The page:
Pentagram designed a smart speaker that’s like HitClips for kids

The Yoto Player, a connected speaker for kids, has more in common with old-school cassette players than smart speakers like Amazon Echo or Google Home devices. It deliberately doesn’t have a microphone, camera, or a screen — it’s really just designed to play audio, but through NFC-enabled physical cards. Inspired by Montessori teachings that emphasize tactile learning and encourage kids to have a level of independence, the cards are loaded with songs, audiobooks, and podcasts to let kids choose what they want to listen to. It was created by two parents who wanted to minimize screen time for their kids — compare to Bluetooth speakers that need to be paired with a phone — and after a successful Kickstarter run with its first version, Yoto partnered with Pentagram, (the renowned design studio behind everything from Yahoo’s redesign to microprocessors) for a second run.

The physical cards slot into the top of the speaker like the nostalgic HitClips of yore, which encased bite-sized clips of music in tiny plastic squares. Parents can connect the speaker to a companion app to “upload” their own content onto blank cards, or purchase cards that connect to Yoto’s library of music, activities, sound effects, and audiobooks from partners like Random House and the Roald Dahl collection. The speaker requires Wi-Fi, and the NFC cards contain links to content stored on Yoto’s servers, so the speaker is actually downloading content when they’re inserted into the Yoto Player. Blank cards can be customized with your own MP3s, purchased audiobooks, or anything you upload to Yoto’s server. There’s free daily content, but Yoto is also selling an annual subscription service that delivers new audio cards to your house four times a year, which costs $94. That seems like a lot to pay compared to the catalogs of audiobooks and music readily available on the Kindle library or streaming services, but parents are paying for the peace of mind knowing that their kids won’t be listened to, or subjected to an overwhelming selection of potentially child-unfriendly content.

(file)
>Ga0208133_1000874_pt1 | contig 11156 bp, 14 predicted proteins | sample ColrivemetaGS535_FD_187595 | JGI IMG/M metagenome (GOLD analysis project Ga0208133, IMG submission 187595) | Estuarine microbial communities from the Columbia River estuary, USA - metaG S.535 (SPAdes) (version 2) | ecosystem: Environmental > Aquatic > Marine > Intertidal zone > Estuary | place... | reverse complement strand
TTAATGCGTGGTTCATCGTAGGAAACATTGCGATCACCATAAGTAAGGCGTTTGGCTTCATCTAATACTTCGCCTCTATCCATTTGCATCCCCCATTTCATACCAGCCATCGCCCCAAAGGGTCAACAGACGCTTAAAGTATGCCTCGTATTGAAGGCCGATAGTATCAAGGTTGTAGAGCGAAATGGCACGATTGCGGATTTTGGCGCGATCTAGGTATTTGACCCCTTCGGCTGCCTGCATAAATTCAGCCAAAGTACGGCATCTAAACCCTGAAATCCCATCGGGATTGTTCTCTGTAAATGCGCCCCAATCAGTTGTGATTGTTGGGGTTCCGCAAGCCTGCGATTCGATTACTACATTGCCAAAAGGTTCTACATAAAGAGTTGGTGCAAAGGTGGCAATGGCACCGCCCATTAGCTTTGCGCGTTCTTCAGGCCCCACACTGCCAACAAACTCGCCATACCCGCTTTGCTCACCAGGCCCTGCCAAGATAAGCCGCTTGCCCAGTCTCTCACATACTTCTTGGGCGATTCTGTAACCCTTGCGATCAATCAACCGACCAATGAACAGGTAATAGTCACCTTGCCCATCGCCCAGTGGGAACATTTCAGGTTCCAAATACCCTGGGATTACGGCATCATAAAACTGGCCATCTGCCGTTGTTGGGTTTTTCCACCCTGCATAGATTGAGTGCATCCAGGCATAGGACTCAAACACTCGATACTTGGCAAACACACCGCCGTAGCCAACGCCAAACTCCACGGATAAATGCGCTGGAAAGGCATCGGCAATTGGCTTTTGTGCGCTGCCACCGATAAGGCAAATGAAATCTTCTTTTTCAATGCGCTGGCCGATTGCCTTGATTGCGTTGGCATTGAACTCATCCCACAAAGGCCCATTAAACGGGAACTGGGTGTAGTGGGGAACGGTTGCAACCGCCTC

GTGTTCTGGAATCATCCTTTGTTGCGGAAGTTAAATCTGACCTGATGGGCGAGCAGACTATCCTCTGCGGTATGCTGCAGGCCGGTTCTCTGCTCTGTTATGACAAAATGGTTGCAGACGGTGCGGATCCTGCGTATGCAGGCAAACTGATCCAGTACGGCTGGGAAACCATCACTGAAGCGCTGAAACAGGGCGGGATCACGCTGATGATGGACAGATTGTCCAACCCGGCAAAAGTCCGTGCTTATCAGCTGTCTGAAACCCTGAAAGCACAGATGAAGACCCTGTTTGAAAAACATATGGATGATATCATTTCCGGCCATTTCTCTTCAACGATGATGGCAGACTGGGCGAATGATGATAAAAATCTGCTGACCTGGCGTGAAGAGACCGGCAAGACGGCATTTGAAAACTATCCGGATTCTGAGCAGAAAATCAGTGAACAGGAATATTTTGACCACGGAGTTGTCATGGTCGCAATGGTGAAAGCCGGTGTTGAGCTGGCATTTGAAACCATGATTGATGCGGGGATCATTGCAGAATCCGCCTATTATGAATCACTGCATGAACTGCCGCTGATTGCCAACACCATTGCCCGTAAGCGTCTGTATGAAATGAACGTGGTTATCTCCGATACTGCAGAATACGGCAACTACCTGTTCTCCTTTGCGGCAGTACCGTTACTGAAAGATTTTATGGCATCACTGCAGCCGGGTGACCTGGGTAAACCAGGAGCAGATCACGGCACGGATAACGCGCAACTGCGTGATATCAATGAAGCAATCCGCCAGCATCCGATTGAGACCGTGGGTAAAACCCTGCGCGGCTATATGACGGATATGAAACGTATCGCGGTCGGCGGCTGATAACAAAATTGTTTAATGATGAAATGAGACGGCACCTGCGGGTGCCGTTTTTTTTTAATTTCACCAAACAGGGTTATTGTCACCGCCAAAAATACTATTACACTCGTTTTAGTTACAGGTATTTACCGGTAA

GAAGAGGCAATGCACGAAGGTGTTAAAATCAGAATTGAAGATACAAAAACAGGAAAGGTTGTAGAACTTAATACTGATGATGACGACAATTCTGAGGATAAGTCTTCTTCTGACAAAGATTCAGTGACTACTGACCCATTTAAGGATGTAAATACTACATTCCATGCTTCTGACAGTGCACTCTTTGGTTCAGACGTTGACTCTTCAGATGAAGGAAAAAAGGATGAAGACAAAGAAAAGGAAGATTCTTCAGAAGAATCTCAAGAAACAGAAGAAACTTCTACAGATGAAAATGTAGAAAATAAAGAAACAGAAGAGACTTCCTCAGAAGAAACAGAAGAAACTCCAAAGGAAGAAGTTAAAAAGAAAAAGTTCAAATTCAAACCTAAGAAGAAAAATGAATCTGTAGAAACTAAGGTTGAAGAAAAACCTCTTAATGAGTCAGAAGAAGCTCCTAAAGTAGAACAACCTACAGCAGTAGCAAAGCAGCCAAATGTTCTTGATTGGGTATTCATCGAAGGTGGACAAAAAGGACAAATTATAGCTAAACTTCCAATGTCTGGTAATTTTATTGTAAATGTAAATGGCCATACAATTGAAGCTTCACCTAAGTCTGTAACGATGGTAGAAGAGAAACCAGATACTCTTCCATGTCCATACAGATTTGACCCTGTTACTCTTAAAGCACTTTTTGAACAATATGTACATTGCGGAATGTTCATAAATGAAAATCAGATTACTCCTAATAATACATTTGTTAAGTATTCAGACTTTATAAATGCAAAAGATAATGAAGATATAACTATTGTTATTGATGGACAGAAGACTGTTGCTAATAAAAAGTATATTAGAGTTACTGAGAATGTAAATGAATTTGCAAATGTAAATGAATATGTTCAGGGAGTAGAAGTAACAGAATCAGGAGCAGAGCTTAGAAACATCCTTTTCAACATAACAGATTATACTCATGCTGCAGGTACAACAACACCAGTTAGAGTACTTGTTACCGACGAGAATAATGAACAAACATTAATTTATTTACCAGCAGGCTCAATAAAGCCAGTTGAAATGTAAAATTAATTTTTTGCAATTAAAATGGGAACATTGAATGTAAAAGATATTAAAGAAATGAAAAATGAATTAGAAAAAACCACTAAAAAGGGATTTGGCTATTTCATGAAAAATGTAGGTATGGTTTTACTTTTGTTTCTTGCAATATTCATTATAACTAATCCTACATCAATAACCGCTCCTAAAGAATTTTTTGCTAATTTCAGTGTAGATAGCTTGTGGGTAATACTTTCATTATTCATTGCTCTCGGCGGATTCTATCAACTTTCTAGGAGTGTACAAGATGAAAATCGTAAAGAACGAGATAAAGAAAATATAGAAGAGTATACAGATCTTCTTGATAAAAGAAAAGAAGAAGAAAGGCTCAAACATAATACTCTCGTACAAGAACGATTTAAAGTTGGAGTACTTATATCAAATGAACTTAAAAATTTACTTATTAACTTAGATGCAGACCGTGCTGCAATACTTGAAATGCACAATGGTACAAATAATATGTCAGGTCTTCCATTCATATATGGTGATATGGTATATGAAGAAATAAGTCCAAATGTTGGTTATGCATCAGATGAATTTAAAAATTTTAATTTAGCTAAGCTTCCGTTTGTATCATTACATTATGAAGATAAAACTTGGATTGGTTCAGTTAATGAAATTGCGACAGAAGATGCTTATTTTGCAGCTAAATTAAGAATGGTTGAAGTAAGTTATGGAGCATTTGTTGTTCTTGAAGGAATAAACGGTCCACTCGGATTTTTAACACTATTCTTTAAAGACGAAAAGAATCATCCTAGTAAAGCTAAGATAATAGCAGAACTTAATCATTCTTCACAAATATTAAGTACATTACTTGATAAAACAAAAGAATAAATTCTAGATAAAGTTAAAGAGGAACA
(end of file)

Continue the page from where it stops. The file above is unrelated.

“As physical objects, [the cards] not only allow children to be in control of content, but also support learning and play, and for very young children also promote fine motor control development,” Pentagram’s Jon Marshall told Fast Company.

The Yoto’s design is meant to be simple enough for kids to use, but sleek and modern in a way adults can appreciate. The only controls on the speaker are the two red knobs, and the soft edges of the blocky design let kids tip the speaker to turn it on and off. The soft-lit pixel display occasionally shows a friendly face or basic drawings. It can also be used as a regular Bluetooth speaker.